There is no doubt that dietary factors can play a role in IBS and lead to increased abdominal cramping or pain. Patients with diarrhea should be counseled with respect to foods that are likely to increase stool water and frequency. These include fiber, nonabsorbed carbohydrates, caffeine, and lactose. If constipation is the primary symptom, increased fiber and water intake may help reduce the difficulty in passing stools, but the consequences of bloating, cramps, and abdominal pain may make the use of this approach counterproductive.

For the majority of patients, crampy abdominal pain is the major reason for seeking medical care. The pain is often difficult to characterize but is usually diffuse, intermittent, and frequently localized to the left lower quadrant of the abdomen. The pain may be exacerbated by meals and relieved somewhat by defecation or the passage of flatus. Because the regulation of bowel movements may offer some relief from the discomfort, it should be part of the treatment for all patients with IBS. Although elimination of pain may not be successfully accomplished in everyone, a graduated approach provides the best chance of alleviating symptoms.

The current first line of medications is the anticholinergic class of drugs.34 Anticholinergics can reduce the rate of spike activity, thereby decreasing tonic contractions in the colon. This may lead to decreased cramping and bloating. Anticholinergics may be administered alone or in combination with other sedative/hypnotic medications, such as atropine, scopolamine, hyoscyamine, and phenobarbital in combination (Donnatal) and a combination of clinidium and chlordiazepoxide (Librax). The addition of these drugs may also be useful for those patients in whom anxiety contributes to the symptoms. Short-acting anticholinergics can be administered sublingually or orally and can be used to suppress symptoms when they occur. Long-acting preparations may be helpful for the management of chronic symptoms.

Antidepressants have also been shown to provide relief from the pain of IBS, often at doses far lower than those used to achieve an antidepressant effect. Furthermore, this is seen at doses at which the anticholinergic effects are negligible. Imipramine, amitriptyline, or nortriptyline given at a starting dose of 10 mg at bedtime, will often reduce or eliminate the abdominal pain associated with IBS. The dose can be increased, but at higher doses side effects are common. One side effect of the tricyclic class of antidepressants is constipation. Of course, this may help in those individuals who have diarrhea as a major component of their IBS, but it will certainly exacerbate symptoms for those whose primary complaint is constipation. In this latter group of patients, one may address this concern by switching to the selective serotonin reuptake inhibitors (SSRIs): fluoxetine (Prozac), paroxetine (Paxil), or sertraline (Zoloft), again at low doses. Although the SSRIs are less likely to be associated with constipation as a side effect, diarrhea may be aggravated. One must appreciate the importance of titration of the various medication choices in trying to identify the appropriate approach to the management of a given individual.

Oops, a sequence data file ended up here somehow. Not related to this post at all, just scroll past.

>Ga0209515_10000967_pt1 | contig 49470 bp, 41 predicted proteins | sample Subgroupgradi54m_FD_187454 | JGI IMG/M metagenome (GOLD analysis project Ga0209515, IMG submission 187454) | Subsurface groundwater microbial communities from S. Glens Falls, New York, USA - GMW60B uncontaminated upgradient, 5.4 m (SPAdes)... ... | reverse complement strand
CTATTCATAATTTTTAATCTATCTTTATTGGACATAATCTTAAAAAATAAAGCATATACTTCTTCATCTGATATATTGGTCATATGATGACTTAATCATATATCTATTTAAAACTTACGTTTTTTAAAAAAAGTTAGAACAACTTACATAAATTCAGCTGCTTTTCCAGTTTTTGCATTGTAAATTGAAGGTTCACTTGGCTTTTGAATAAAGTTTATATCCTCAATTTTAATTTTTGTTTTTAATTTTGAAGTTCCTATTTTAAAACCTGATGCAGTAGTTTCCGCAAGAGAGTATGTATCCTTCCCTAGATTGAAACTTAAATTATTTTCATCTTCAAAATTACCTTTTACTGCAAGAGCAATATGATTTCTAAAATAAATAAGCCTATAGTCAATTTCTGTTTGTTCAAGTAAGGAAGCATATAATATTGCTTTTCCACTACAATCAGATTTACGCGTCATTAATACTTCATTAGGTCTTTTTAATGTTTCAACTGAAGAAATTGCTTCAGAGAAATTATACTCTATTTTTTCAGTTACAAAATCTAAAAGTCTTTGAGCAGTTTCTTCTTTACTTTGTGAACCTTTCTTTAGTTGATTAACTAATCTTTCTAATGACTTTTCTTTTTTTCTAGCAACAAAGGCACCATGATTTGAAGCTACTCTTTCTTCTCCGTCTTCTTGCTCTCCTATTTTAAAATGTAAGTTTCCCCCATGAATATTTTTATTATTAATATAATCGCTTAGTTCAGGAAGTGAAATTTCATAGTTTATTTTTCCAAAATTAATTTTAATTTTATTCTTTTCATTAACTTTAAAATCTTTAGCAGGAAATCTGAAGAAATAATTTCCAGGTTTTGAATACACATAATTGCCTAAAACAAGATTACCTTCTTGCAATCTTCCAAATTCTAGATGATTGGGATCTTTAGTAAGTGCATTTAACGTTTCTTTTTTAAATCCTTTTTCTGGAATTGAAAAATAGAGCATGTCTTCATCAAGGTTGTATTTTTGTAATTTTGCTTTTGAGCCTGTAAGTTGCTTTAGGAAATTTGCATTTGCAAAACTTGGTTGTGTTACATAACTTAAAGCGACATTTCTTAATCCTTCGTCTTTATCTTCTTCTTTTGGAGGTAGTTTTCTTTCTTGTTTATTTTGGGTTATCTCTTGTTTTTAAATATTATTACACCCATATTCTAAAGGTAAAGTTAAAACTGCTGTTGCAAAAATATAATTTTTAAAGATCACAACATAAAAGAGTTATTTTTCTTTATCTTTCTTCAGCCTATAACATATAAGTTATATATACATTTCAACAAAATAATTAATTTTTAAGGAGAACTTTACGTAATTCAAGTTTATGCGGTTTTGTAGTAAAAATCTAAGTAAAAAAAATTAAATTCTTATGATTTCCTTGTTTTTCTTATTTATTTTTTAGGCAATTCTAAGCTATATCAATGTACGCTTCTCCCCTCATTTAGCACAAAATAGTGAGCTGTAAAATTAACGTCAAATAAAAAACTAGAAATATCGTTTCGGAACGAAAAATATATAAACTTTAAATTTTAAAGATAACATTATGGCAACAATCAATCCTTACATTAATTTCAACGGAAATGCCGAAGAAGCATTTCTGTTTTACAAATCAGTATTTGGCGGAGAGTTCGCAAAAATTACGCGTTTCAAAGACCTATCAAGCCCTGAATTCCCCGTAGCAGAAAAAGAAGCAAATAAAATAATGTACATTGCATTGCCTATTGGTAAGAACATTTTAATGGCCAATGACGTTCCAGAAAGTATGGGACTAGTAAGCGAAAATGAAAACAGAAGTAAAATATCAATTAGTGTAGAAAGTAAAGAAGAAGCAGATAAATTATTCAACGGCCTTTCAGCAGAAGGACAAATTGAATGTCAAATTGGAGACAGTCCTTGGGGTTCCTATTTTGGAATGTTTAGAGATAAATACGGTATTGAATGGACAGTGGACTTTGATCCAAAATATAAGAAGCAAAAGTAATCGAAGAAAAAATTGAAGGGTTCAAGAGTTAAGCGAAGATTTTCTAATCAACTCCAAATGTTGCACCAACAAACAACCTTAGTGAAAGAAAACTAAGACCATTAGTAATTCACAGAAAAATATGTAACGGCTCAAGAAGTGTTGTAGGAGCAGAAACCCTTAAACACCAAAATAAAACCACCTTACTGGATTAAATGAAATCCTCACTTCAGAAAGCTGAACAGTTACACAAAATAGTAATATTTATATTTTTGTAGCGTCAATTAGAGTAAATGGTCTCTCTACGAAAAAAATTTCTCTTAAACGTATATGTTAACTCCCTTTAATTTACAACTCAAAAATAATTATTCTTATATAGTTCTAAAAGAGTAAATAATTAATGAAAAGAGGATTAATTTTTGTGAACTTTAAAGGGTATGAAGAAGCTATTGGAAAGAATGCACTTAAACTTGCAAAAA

Various other medications have been used to treat the symptoms of IBS, but the data are preliminary, and the studies have been undertaken with only small groups of selected individuals.23 Fedotozine, a gut κ receptor agonist, appears to decrease visceral sensitivity in animals. One study suggested improvement in the symptoms of bloating and abdominal pain when this drug was given during a 6-week trial.9 Leuprolide, a gonadotropin-releasing hormone agonist, has been demonstrated to improve the symptoms of nausea, vomiting, bloating, abdominal pain, and early satiety in a group of women with functional gastrointestinal symptoms.26 Octreotide has also been shown to improve the visceral perception of pain in patients with IBS without affecting the small intestinal muscle tone.5,17 Cholecystokinin analogues have been demonstrated to offer some relief from the discomfort of IBS, but they are currently unavailable for use in the United States. Cromolyn sulfate has been shown in one study to improve the symptoms of IBS.38 Patients were selected for diarrhea-predominant IBS, and the drug was compared with an elimination diet. Both groups showed similar improvement. In addition, and as mentioned previously, tegaserod, a 5-HT4 agonist, may be useful for patients with constipation-predominant IBS.

NSAIDs appear to have little role in the treatment of the pain of IBS, and there is absolutely no place for stronger pain medications such as opiates or narcotics. Obviously, it is essential to avoid potentially addictive psychotropic medications in those individuals whose disease state often has such a strong emotional component.

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Continue to Part 3…